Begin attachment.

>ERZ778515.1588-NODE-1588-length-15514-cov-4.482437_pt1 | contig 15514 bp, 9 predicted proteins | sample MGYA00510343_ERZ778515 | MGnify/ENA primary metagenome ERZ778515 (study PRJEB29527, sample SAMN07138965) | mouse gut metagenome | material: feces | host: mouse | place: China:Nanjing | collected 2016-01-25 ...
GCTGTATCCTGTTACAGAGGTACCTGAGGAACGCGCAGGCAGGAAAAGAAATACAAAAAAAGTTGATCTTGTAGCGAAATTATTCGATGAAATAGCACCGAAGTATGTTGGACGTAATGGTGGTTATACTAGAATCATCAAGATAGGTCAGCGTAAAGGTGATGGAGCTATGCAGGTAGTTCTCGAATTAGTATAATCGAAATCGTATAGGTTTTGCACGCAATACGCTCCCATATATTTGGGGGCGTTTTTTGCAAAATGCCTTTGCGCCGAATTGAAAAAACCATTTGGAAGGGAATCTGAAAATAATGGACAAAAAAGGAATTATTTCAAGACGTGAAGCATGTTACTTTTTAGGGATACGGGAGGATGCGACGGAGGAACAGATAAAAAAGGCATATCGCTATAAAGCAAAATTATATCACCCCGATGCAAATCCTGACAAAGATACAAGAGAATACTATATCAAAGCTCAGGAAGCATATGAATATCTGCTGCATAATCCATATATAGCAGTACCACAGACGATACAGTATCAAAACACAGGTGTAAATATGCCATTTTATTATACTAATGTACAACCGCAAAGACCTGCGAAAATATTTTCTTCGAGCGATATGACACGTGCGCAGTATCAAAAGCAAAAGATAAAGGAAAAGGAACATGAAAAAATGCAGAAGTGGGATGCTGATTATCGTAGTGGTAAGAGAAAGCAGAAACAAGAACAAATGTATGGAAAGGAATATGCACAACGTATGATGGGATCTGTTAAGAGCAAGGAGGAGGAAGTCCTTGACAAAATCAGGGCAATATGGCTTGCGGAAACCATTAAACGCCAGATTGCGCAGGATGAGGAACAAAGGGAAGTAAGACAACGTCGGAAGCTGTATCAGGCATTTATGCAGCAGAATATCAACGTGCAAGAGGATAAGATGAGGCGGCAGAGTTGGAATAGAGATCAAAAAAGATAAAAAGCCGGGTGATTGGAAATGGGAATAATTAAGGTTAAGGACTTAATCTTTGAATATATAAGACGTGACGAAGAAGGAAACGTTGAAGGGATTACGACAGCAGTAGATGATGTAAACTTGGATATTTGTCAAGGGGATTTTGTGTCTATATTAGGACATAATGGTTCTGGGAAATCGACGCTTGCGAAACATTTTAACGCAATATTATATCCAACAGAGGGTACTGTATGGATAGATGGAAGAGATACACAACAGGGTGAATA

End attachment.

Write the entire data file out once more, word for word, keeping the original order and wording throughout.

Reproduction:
>ERZ778515.1588-NODE-1588-length-15514-cov-4.482437_pt1 | contig 15514 bp, 9 predicted proteins | sample MGYA00510343_ERZ778515 | MGnify/ENA primary metagenome ERZ778515 (study PRJEB29527, sample SAMN07138965) | mouse gut metagenome | material: feces | host: mouse | place: China:Nanjing | collected 2016-01-25 ...
GCTGTATCCTGTTACAGAGGTACCTGAGGAACGCGCAGGCAGGAAAAGAAATACAAAAAAAGTTGATCTTGTAGCGAAATTATTCGATGAAATAGCACCGAAGTATGTTGGACGTAATGGTGGTTATACTAGAATCATCAAGATAGGTCAGCGTAAAGGTGATGGAGCTATGCAGGTAGTTCTCGAATTAGTATAATCGAAATCGTATAGGTTTTGCACGCAATACGCTCCCATATATTTGGGGGCGTTTTTTGCAAAATGCCTTTGCGCCGAATTGAAAAAACCATTTGGAAGGGAATCTGAAAATAATGGACAAAAAAGGAATTATTTCAAGACGTGAAGCATGTTACTTTTTAGGGATACGGGAGGATGCGACGGAGGAACAGATAAAAAAGGCATATCGCTATAAAGCAAAATTATATCACCCCGATGCAAATCCTGACAAAGATACAAGAGAATACTATATCAAAGCTCAGGAAGCATATGAATATCTGCTGCATAATCCATATATAGCAGTACCACAGACGATACAGTATCAAAACACAGGTGTAAATATGCCATTTTATTATACTAATGTACAACCGCAAAGACCTGCGAAAATATTTTCTTCGAGCGATATGACACGTGCGCAGTATCAAAAGCAAAAGATAAAGGAAAAGGAACATGAAAAAATGCAGAAGTGGGATGCTGATTATCGTAGTGGTAAGAGAAAGCAGAAACAAGAACAAATGTATGGAAAGGAATATGCACAACGTATGATGGGATCTGTTAAGAGCAAGGAGGAGGAAGTCCTTGACAAAATCAGGGCAATATGGCTTGCGGAAACCATTAAACGCCAGATTGCGCAGGATGAGGAACAAAGGGAAGTAAGACAACGTCGGAAGCTGTATCAGGCATTTATGCAGCAGAATATCAACGTGCAAGAGGATAAGATGAGGCGGCAGAGTTGGAATAGAGATCAAAAAAGATAAAAAGCCGGGTGATTGGAAATGGGAATAATTAAGGTTAAGGACTTAATCTTTGAATATATAAGACGTGACGAAGAAGGAAACGTTGAAGGGATTACGACAGCAGTAGATGATGTAAACTTGGATATTTGTCAAGGGGATTTTGTGTCTATATTAGGACATAATGGTTCTGGGAAATCGACGCTTGCGAAACATTTTAACGCAATATTATATCCAACAGAGGGTACTGTATGGATAGATGGAAGAGATACACAACAGGGTGAATA